Is it just an idiom, or is it a general rule?
I'm wishing a good day to someone, so I guess there is some kind of metaphorical motion involved. Would it be similar if I wanted to say "vielen Spaß"?
As you correctly say, you are wishing a good day to someone. German "wünschen" (to wish) demands accusative case for the object of the wish, hence in
Ich wünsche Ihnen einen guten Tag.
said good day is accusative. The same is true for the shorter "Guten Tag", where the rest of the sentence is implied.
"Viel Spaß" is also accusative. The reason there is no case marker is that "viel" (eng. "much") is not an adjective but a quantifier, in this case for a mass noun. As such, it doesn't change its form. (It does in the sense of "many", but that is a different matter.)
It is a general rule. "Guten Tag" is short for
Ich wünsche Ihnen/Dir einen guten Tag.
I wish you a good day.
Same with "Viel Spaß" or "Gute Besserung".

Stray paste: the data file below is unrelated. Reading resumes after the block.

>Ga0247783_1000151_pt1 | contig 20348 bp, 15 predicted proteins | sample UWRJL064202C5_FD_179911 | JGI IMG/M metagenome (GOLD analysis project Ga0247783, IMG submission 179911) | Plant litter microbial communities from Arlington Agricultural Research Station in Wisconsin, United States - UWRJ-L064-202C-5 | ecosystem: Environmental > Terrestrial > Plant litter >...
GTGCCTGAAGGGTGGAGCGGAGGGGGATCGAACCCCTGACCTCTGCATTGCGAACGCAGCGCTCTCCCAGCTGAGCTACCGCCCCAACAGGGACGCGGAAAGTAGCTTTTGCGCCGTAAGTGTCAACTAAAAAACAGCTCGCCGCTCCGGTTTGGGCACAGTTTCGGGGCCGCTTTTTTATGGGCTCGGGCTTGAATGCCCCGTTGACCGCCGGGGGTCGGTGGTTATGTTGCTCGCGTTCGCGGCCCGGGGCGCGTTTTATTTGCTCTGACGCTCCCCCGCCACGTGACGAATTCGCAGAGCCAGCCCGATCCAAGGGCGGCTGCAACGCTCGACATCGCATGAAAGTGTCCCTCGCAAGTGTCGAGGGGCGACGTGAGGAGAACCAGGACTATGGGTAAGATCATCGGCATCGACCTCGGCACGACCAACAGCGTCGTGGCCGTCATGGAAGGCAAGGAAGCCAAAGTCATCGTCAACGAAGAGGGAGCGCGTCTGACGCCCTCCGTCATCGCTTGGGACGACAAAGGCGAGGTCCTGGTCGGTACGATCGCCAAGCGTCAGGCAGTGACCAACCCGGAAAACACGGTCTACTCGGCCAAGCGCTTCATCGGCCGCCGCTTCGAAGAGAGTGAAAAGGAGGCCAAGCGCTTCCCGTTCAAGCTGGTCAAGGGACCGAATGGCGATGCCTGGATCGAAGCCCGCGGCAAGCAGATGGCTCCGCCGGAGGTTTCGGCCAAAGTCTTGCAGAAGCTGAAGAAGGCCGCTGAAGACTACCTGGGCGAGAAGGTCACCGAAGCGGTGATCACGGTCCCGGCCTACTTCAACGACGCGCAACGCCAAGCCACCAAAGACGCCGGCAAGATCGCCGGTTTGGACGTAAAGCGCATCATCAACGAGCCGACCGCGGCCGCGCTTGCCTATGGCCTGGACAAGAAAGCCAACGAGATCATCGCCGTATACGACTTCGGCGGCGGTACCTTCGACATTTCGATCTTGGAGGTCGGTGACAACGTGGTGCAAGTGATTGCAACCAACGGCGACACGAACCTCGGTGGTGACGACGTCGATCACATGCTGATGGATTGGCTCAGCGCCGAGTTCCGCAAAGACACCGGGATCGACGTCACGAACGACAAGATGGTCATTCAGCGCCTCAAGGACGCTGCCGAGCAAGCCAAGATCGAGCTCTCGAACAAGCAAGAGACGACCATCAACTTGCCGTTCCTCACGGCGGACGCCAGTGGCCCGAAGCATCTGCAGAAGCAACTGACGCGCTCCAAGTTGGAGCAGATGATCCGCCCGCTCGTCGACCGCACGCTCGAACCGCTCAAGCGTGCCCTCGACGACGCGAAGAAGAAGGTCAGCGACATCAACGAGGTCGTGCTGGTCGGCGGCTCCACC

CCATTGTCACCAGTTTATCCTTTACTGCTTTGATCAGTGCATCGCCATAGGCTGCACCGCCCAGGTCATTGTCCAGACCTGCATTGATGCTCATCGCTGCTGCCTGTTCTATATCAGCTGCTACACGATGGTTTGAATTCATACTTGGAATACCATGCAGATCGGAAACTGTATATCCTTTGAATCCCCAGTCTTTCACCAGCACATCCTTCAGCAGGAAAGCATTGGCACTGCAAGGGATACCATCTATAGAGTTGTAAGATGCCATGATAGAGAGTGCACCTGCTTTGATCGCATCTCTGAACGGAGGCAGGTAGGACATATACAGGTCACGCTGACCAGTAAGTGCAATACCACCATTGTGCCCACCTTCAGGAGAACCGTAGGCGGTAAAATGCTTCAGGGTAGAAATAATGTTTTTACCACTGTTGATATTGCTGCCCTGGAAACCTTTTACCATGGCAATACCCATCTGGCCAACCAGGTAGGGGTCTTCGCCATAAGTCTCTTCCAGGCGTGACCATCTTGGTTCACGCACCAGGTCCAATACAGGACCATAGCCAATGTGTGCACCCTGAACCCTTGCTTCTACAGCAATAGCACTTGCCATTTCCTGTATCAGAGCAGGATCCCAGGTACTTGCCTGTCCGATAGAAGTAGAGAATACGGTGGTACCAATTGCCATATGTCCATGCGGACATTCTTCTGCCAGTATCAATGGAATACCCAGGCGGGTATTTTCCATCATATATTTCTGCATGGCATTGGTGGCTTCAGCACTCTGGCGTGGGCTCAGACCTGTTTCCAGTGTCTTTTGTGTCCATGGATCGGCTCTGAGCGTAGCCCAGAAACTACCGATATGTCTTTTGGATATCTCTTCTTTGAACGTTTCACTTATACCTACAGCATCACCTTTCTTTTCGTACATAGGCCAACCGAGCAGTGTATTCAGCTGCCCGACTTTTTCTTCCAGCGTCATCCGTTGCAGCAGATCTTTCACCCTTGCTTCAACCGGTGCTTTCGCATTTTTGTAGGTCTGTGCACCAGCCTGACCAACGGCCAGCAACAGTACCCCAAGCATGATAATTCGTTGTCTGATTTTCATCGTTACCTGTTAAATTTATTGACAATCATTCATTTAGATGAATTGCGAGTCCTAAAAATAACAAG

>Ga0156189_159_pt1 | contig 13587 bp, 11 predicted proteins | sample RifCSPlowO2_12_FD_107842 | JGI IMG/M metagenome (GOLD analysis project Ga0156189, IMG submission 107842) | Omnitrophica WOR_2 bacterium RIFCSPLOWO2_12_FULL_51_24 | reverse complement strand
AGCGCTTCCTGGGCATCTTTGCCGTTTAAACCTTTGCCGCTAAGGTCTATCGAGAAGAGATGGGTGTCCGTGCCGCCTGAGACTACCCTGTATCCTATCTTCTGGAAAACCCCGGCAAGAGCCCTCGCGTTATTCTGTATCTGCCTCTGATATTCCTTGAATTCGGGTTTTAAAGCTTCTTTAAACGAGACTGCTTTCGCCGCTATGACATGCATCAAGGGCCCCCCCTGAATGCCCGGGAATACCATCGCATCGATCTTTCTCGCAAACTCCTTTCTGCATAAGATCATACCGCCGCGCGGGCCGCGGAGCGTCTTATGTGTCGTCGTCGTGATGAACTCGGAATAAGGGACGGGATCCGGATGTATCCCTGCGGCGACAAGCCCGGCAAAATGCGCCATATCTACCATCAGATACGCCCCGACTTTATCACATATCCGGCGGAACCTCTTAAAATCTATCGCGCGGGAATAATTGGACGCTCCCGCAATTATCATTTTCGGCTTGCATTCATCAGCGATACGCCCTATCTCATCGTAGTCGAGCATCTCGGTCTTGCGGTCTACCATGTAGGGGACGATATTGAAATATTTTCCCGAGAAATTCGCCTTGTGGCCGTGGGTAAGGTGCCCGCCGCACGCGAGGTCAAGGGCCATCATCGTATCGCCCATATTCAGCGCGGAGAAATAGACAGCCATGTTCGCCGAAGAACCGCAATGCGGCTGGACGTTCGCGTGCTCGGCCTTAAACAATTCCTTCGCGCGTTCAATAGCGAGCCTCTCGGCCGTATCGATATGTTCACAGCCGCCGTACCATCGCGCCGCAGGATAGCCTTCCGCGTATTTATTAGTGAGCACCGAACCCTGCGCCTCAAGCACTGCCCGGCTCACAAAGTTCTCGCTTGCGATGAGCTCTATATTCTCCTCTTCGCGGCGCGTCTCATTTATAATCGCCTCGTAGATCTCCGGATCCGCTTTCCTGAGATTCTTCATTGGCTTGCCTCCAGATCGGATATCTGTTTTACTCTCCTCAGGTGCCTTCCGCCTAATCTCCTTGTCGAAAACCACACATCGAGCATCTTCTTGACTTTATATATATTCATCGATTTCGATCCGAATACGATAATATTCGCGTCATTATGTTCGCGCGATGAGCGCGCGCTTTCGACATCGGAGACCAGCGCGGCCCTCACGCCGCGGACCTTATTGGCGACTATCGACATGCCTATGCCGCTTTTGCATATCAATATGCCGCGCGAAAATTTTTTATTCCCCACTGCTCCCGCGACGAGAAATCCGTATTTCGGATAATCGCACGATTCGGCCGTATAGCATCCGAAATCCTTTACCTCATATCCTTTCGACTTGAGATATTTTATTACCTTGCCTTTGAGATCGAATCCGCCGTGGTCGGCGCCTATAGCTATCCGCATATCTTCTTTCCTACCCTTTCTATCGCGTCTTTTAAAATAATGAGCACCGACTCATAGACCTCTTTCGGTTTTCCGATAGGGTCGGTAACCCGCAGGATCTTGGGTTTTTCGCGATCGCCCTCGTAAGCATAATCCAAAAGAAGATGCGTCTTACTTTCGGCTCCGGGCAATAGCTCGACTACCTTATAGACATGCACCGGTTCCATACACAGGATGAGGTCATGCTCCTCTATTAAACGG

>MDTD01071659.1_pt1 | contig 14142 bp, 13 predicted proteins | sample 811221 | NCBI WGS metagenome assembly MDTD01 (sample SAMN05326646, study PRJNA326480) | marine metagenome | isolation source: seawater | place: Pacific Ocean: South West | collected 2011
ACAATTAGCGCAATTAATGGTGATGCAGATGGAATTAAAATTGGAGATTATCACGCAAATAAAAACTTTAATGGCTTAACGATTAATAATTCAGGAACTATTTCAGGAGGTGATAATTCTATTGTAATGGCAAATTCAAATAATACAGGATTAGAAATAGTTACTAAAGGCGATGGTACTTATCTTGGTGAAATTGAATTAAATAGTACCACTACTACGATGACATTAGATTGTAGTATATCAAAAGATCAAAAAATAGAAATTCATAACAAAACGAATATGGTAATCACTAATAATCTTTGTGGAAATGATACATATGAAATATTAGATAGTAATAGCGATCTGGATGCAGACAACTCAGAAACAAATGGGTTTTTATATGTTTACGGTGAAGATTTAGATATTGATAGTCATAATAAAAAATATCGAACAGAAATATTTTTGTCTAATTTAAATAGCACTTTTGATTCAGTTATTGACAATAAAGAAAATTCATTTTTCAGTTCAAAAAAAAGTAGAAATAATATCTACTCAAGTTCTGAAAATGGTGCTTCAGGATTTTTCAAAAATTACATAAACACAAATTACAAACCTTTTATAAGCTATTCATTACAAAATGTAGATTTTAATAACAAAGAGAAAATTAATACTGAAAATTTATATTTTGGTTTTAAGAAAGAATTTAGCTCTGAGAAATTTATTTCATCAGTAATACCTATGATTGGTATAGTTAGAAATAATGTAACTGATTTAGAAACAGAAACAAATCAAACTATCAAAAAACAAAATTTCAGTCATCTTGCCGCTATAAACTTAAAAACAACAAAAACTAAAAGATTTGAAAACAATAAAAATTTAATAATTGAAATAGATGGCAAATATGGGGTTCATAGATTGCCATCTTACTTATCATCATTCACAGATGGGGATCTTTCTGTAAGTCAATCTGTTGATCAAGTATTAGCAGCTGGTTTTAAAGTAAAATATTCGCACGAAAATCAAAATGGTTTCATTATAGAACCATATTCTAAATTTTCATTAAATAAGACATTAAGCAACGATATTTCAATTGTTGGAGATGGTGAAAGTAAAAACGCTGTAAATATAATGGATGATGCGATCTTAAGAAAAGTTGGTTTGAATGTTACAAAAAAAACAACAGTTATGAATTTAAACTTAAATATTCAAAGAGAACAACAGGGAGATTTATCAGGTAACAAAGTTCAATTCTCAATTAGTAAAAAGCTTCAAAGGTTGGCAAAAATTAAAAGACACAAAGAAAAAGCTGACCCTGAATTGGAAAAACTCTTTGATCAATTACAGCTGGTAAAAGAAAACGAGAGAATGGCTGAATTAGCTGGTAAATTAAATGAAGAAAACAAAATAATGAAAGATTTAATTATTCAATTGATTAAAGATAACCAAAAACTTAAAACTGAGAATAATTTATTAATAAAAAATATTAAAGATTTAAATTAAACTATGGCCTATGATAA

Ich wünsche dir viel Spaß / eine gute Besserung.
Compare this to
I wish you a Merry Christmas.
You have to ask the question: Who wishes whom what? (Wer wünscht wem was?)
My wish is directed to the other person, so that is dative. But what I wish is the normal accusative, I think in English it's just called direct object.
Greeting another person = Akkusativ as the subject (you) and object (the person) are different. Tag is masculine and so it has the article der. According to the rule, you should end with an 'n' to the adjective/article. So der becomes den and Gute becomes Guten. That's why we say Guten Tag!. Also, we don't say Guten Nacht, rather we say Gute Nacht as Nacht is feminine.
Lesen Sie den Text
It's der Text which became den Text.
I hope this helps.
I agree with the other answers, which basically say the indefinite article "einen" is implied in the common sense of the greeting. But it may also be helpful to consider a dative case:
Ich sah sie an einem guten Tag.
"I saw her on a good day." The indefinite article is different, but the adjective ending is the same, which perhaps led to the confusion. The nominative case is so common and obvious in day to day speech that the indefinite article can be omitted when greeting someone.